Composition Protein 600 g/kg, fat 60 g/kg, carbohydrate 230 g/kg; bovine colostrum powder, whey protein, alpha-linolenic acid, eicosapentaenoic acid, docosahexaenoic acid, vitamins, minerals.
Actions Colostrum is the first milk produced after birth. It is high in protein, much of which is immunoglobulin. Immunoglobulins are a group of proteins with antibody activity that are produced in response to infection by microorganisms. The three main classes of immunoglobulins are immunoglobulin A (IgA), immunoglobulin G (IgG) and immunoglobulin M (IgM). A few mammals such as rabbits, mice and humans are born with maternal transplacental IgG but not IgA or IgM. However most species are born devoid of immunity and must acquire their initial immunoglobulins from colostrum. For the immunoglobulins in colostrum to function as systemic antibodies they must first be absorbed from the intestine unaltered.
Colostrum contains other proteins such as lactoferrin, lactoperoxidase and lysozyme that have antibacterial activity. These proteins act to inhibit the colonisation of the intestine by pathogenic microorganisms, and together with low levels of immunoglobulins, may remain in the milk throughout lactation. These proteins are usually found in higher concentrations in colostrum and early lactation milk.
Lactoferrin binds iron and facilitates its uptake from the intestine. Due to its iron binding capacity, lactoferrin inhibits a wide range of microorganisms that require iron for growth. When lactoferrin is hydrolysed by gastric enzymes it releases a peptide that is highly bactericidal to several species of pathogenic organisms.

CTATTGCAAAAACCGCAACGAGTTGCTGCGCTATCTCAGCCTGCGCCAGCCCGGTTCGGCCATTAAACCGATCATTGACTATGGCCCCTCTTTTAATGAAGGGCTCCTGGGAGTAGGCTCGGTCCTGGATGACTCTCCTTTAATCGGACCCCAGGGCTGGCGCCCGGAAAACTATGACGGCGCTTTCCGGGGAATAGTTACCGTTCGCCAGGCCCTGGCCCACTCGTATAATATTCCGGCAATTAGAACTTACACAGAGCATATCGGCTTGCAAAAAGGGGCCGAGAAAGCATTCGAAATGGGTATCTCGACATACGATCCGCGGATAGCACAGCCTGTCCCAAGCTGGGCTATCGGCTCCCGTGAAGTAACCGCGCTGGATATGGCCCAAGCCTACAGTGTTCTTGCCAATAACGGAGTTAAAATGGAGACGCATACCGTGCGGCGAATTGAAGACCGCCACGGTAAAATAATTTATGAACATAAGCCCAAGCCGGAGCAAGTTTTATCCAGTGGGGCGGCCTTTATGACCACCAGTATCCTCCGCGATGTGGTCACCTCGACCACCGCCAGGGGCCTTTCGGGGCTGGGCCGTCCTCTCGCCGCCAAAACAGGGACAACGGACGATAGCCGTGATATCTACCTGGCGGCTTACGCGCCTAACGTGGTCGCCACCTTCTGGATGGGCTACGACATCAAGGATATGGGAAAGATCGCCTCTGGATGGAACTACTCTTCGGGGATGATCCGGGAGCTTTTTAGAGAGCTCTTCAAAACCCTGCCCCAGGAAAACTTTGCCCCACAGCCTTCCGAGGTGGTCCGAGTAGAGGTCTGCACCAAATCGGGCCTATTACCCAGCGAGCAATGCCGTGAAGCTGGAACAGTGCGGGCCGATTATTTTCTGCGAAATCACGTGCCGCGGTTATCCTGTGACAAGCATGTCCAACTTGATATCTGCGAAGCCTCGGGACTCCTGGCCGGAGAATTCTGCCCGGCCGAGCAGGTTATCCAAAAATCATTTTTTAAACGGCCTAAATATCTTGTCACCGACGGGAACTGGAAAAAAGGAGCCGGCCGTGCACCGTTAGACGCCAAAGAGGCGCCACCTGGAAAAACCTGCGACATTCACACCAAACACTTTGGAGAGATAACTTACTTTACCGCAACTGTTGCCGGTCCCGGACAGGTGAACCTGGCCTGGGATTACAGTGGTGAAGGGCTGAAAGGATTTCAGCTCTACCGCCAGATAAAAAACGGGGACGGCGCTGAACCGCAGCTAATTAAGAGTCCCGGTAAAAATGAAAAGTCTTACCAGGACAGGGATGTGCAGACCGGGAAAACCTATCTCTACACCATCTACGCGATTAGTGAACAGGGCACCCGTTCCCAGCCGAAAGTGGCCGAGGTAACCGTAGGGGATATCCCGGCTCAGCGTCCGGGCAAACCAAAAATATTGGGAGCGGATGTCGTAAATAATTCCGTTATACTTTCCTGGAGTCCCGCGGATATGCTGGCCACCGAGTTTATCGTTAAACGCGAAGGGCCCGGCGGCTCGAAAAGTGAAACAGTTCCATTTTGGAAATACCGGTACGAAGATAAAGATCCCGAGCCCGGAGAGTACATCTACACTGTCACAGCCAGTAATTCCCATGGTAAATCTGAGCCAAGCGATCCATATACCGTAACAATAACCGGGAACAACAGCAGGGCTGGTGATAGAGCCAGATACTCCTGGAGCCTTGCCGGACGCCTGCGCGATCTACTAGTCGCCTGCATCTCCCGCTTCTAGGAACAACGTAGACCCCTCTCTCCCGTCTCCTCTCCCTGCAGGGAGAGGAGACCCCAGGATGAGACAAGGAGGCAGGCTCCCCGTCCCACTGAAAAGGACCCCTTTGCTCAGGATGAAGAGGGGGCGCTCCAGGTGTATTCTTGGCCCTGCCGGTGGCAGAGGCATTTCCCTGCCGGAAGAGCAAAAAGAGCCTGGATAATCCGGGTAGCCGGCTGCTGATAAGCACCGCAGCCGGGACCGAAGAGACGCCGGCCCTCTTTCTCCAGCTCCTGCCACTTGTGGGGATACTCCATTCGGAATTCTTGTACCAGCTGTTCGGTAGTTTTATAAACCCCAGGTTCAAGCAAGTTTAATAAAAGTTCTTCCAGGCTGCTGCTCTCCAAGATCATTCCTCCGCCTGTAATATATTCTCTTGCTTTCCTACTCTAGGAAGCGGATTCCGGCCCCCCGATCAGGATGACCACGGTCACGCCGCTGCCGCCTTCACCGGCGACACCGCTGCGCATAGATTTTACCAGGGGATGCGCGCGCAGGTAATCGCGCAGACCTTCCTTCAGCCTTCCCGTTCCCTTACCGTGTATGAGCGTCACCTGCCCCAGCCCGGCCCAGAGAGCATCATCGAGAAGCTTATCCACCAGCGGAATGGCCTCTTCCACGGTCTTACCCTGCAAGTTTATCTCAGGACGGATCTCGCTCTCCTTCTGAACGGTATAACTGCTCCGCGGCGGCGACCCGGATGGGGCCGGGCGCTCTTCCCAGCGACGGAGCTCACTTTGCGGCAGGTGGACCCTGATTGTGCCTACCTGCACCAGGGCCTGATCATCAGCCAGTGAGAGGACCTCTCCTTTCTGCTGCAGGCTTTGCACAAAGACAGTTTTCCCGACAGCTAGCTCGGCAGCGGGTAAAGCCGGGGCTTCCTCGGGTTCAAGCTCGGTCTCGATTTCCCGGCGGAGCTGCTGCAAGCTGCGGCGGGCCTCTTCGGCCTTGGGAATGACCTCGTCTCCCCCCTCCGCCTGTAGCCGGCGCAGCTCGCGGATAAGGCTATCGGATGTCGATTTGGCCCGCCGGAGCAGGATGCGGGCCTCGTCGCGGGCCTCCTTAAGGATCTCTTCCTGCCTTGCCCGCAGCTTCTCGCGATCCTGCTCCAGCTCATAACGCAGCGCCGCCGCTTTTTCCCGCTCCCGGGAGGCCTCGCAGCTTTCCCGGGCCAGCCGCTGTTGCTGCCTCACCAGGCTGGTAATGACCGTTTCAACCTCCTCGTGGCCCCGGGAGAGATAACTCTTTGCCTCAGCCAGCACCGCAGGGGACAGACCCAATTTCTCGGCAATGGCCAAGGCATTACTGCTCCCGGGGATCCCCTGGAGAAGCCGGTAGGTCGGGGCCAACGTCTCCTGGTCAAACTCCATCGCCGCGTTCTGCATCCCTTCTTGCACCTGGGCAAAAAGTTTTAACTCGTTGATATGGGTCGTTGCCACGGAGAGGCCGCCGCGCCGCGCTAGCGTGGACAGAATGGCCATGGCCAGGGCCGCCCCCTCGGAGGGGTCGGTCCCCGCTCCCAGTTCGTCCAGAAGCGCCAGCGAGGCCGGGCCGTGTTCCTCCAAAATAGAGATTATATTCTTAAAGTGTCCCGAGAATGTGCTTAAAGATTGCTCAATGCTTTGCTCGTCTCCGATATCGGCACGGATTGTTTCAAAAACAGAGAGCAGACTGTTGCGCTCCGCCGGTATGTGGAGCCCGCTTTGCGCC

Lactoperoxidase is bacteriostatic to a wide range of bacteria in the presence of thiocyanate and hydrogen peroxide generating enzymes. Lactoperoxidase denatures bacterial proteins by halogenation with hydrogen peroxide and halogens.
Lysozyme is bactericidal to many bacteria. Lysozyme hydrolyses the muramic acid in the cell wall thus causing the cell to lyse. Lysozyme also acts in concert with IgA, lactoperoxidase and ascorbate to lyse bacteria.
In eutherians, colostral milk is only produced for a short time after birth. During this time ingested antibodies are protected from intestinal digestive enzymes by antiproteinases present in the colostrum. Intestinal closure to the absorption of antibodies occurs as the composition of mammary secretion changes from colostrum to normal milk, when the levels of antibody fall rapidly.
In marsupials, there is probably no colostrum as such. Intestinal closure occurs later in pouch life so antibodies are present in the milk throughout much of lactation.
Dosage and Administration 10 g/kg bodyweight. Refer also to the package insert and feeding chart (based on bodyweight) included with the product.
Eutherians. Prepare a suspension of the recommended amount of powder in preboiled warm water. Do not mix or feed Impact with milk.
Marsupials. Mix the recommended amount of powder in the daily volume of milk and feed as usual.
Presentation Powder (resealable plastic jar with measuring spoon): 25 g, 50 g, 250 g, 500 g.
Storage Store below 30 deg. C (room temperature). Protect from direct sunlight and moisture.